Indian Politics Framework of a Constitution
About India is a democratic federal parliamentary republic in which the president of India is at the head of the state and the prime minister of India at the head of the government. Legislative power is exercised by both the government and the two houses of the Indian Parliament, Lok Sabha and Rajya Sabha. Federal and state elections usually take place in a multi-party system, although this is not enshrined in law.
PrParallel state structureesident Governor •Formal political structure of the states parallels that of the national government •National --------------- state •President-------------- Governor •Prime Minister--------- Chief Minister •Parliament---------------- Assembly •Supreme Court----------- High Court
Rajya Sabha (Council of States) •Rajya Sabha (Council of States) •not more than 250 members –12 are nominated by the President of India –the rest are indirectly elected •by state Legislative Assemblies •The Council of States can not be dissolved –members have terms of 6 years –1/3 members retire at end of every 2nd year
Loksabha •Lok Sabha (House of the People) 545 members –2 are appointed by the President of India –the rest are directly elected from single-member districts •5-year terms unless dissolved •Lok Sabha elects its presiding officer –the Speaker
India's democracy, India is the seventh country (by zone) and the second most populous country in the world, with about one sixth of its population, or about one and a quarter billion people. It is the largest democracy in the world. It is one of the oldest civilizations in the world, a very young nation. Elections to Parliament take place every five years. Highlights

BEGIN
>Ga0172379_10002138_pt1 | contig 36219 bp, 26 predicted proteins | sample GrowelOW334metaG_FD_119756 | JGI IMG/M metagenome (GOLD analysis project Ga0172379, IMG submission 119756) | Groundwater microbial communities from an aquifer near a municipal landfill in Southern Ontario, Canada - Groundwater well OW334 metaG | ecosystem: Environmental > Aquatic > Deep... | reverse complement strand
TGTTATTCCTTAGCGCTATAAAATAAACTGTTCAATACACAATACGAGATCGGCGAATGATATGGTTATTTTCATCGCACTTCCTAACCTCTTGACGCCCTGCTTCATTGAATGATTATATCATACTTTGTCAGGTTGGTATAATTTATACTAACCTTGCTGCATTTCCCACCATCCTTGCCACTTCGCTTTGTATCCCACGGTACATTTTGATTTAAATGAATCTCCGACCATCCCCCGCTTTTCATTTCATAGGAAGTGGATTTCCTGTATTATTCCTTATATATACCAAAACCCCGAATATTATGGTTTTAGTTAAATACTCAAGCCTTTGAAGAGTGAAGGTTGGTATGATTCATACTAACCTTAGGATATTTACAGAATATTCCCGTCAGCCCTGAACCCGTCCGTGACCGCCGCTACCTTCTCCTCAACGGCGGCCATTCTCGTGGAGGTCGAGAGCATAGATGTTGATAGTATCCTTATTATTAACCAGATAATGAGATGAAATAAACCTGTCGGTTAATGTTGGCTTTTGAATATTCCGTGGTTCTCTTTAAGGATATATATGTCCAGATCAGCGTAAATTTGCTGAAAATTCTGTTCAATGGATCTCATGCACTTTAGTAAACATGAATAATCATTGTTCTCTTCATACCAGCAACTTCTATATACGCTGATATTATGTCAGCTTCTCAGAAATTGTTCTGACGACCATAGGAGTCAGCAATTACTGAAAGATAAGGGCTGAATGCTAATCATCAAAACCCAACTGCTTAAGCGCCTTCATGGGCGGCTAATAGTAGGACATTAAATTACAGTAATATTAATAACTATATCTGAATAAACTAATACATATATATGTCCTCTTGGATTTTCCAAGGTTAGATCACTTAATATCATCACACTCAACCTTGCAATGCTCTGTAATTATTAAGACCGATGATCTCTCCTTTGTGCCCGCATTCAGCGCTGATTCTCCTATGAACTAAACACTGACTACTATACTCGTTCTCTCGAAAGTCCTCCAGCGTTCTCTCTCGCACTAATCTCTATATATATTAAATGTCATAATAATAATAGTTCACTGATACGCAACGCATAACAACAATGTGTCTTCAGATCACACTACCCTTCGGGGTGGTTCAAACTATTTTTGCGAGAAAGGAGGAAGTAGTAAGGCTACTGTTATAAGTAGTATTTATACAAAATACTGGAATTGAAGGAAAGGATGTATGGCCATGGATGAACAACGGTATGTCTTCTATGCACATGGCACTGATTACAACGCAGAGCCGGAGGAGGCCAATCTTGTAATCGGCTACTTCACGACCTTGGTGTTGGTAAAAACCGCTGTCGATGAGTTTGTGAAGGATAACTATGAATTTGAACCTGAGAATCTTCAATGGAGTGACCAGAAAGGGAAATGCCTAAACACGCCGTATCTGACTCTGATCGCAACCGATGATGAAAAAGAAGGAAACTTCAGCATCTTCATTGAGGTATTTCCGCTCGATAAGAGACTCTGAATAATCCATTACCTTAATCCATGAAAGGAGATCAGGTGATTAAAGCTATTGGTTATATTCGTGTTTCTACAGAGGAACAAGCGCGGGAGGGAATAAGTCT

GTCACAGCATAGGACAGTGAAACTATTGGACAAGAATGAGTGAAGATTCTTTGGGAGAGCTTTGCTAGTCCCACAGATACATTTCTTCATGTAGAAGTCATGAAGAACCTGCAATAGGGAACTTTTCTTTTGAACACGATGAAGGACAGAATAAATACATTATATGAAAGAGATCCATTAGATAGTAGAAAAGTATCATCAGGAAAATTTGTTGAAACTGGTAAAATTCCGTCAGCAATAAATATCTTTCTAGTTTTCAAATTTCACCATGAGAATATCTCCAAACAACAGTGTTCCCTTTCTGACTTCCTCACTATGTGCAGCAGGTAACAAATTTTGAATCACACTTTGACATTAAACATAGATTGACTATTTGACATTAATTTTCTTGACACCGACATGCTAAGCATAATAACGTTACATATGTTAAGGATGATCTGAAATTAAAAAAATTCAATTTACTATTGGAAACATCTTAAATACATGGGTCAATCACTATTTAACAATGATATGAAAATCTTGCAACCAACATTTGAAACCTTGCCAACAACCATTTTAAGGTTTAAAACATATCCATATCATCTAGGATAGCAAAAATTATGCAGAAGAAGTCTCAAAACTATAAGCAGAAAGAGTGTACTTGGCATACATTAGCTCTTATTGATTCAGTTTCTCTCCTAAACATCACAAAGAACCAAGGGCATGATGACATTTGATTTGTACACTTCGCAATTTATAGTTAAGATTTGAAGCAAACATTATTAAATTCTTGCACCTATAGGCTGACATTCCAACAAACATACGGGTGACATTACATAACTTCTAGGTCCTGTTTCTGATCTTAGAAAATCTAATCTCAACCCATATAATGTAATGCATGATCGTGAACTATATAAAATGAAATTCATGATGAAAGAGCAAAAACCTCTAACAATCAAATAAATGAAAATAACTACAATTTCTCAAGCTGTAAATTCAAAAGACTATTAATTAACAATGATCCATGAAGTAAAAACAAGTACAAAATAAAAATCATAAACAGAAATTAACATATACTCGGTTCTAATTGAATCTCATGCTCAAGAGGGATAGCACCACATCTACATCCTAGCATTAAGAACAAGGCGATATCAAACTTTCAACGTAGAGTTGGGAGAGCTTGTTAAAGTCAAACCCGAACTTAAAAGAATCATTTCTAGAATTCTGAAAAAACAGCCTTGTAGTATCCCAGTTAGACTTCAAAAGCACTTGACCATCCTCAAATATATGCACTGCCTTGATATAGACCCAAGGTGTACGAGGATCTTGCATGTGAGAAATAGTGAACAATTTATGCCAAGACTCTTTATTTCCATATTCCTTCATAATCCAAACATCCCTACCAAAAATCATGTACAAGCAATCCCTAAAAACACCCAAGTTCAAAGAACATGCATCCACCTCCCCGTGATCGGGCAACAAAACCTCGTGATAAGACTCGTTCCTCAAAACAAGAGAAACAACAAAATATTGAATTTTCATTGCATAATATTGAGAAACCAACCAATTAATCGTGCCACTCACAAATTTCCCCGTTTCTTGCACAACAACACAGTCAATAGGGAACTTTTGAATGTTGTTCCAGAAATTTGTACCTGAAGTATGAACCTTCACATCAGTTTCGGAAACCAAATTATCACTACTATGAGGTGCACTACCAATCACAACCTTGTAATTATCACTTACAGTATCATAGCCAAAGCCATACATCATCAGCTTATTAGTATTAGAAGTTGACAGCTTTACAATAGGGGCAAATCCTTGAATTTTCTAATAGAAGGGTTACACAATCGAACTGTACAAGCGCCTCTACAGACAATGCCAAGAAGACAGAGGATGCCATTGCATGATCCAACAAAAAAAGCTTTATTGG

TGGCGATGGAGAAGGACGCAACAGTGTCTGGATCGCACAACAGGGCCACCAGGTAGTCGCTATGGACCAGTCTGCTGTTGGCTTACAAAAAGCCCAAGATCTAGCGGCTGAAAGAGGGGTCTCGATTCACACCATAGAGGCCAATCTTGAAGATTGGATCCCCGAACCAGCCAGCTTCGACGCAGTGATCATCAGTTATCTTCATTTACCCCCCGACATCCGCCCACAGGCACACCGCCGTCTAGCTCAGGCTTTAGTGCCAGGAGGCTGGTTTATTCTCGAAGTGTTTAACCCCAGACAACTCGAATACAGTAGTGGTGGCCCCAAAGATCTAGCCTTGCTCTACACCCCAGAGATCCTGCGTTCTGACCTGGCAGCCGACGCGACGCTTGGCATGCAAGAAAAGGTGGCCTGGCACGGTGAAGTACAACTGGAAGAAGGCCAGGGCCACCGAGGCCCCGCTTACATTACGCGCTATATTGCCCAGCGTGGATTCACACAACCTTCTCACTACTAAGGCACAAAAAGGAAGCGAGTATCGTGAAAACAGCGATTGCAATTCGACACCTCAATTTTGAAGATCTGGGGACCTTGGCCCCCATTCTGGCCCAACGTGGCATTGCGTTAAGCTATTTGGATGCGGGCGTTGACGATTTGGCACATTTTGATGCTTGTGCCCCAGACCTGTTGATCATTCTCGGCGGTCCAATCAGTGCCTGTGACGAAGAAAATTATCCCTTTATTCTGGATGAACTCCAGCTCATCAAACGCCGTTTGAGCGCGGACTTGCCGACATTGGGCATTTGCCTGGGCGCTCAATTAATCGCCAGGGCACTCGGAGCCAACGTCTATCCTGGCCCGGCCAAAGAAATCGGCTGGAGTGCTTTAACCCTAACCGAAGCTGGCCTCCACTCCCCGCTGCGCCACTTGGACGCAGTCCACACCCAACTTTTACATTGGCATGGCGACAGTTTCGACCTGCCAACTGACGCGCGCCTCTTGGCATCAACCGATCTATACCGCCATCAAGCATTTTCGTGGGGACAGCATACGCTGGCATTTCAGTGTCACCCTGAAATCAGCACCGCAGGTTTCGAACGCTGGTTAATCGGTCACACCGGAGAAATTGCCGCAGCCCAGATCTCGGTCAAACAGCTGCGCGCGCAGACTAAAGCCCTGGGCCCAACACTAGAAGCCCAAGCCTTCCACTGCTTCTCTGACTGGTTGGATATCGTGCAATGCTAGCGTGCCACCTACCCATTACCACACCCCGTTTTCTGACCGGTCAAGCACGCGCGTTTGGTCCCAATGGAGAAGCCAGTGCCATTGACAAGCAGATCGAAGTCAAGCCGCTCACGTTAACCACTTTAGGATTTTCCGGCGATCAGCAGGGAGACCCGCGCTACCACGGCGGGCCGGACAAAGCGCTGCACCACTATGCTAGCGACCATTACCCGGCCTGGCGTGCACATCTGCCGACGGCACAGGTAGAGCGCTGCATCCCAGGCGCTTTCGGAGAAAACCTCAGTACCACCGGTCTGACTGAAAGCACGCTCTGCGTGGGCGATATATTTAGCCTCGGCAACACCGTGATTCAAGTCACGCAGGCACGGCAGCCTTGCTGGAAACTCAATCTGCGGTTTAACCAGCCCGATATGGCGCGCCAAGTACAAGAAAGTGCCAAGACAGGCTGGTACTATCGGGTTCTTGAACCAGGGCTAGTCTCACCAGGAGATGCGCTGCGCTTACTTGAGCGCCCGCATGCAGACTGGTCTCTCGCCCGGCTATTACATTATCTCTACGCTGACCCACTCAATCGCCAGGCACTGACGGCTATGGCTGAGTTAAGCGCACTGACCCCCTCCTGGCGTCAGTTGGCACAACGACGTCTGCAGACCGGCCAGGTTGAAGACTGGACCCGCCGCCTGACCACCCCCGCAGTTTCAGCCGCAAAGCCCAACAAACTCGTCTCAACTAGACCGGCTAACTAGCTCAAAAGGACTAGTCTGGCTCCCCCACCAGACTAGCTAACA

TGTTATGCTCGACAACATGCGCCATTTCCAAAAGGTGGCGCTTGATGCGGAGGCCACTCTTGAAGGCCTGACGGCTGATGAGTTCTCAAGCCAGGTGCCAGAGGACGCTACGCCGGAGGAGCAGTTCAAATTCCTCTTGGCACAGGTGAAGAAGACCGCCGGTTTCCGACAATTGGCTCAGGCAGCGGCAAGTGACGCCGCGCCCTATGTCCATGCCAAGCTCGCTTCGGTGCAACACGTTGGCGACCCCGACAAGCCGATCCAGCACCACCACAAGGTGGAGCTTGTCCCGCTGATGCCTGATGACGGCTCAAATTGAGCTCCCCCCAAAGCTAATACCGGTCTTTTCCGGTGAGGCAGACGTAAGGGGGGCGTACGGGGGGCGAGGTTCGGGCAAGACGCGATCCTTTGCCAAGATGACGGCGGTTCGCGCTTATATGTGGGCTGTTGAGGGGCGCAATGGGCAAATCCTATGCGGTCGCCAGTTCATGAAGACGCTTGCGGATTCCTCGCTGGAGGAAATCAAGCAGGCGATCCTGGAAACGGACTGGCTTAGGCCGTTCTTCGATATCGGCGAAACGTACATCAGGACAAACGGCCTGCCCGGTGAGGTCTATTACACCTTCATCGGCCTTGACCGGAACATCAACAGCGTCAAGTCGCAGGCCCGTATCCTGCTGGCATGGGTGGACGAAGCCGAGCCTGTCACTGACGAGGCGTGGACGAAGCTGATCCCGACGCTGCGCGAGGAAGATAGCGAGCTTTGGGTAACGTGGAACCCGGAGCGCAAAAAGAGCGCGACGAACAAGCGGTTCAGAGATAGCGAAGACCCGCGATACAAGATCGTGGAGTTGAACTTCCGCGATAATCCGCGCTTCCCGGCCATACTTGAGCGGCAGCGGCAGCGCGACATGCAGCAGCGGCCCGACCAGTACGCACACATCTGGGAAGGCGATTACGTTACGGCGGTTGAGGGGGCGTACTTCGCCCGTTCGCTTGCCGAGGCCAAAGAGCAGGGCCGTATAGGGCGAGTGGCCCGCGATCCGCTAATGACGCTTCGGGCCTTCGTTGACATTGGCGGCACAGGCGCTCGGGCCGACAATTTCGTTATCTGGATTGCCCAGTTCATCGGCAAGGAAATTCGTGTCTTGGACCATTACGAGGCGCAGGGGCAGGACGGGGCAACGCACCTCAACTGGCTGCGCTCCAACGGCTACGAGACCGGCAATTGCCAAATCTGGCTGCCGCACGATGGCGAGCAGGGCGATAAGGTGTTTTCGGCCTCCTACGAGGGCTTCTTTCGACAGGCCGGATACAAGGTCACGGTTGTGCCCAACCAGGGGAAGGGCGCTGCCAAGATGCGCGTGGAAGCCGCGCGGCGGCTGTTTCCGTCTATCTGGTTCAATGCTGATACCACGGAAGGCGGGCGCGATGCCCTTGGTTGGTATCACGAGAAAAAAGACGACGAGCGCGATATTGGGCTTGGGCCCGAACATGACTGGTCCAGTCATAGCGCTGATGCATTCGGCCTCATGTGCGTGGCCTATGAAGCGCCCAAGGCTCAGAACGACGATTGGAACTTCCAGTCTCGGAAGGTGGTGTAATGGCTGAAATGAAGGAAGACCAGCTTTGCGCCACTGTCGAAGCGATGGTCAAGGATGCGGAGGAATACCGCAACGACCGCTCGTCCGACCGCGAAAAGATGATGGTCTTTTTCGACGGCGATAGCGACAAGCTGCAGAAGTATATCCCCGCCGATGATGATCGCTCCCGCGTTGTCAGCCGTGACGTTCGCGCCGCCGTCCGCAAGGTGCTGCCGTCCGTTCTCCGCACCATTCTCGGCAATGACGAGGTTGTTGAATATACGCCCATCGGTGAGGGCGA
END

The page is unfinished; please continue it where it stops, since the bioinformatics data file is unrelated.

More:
Factors affecting democracy The success of democracy in India defies many prevailing theories that stipulate preconditions. Religion as a major cultural influence plays an important role in politics. Political party support depends greatly on differentiating the electorate along religious lines. The caste system crosses religious boundaries to reach the two Hindu peoples. Hindus have four main castes and hundreds of sub-castes.
Disadvantages of Indian Politics In the last general election held in India in 2009, only 59% of the eligible population voted, given the country's demographics, which represent about 30% of the total population. According to many estimates, the educated middle class votes the least in terms of percentages and therefore, leaders are chosen by parties based on caste, creed and other similar factors that interest the poor population. People are asking for votes on the name of caste, religion and other sentimental issues rather than on development and other rational issues. With the presence of various parties in various regions and the absence of a strong national party, the Indian government became a slave to coalition politics, which deterred many advances. Although there are other arguments of this kind, the fact remains that India is the largest democracy and will remain so for a long time. If the political system focuses on obtaining votes by ensuring development, the numbers are in favor of India and can therefore enable it to become the superpower it aspires to become.
Corruption Corruption is one of the most cursed enemies of society and must be eliminated. We all know that corruption is our biggest enemy but can not do anything. Political corruption is the abuse of public power, office or resources by elected officials of the government for personal purposes, such as extortion, solicitation or offering of bribes. offices that keep up by buying votes by passing laws that use taxpayers' money.
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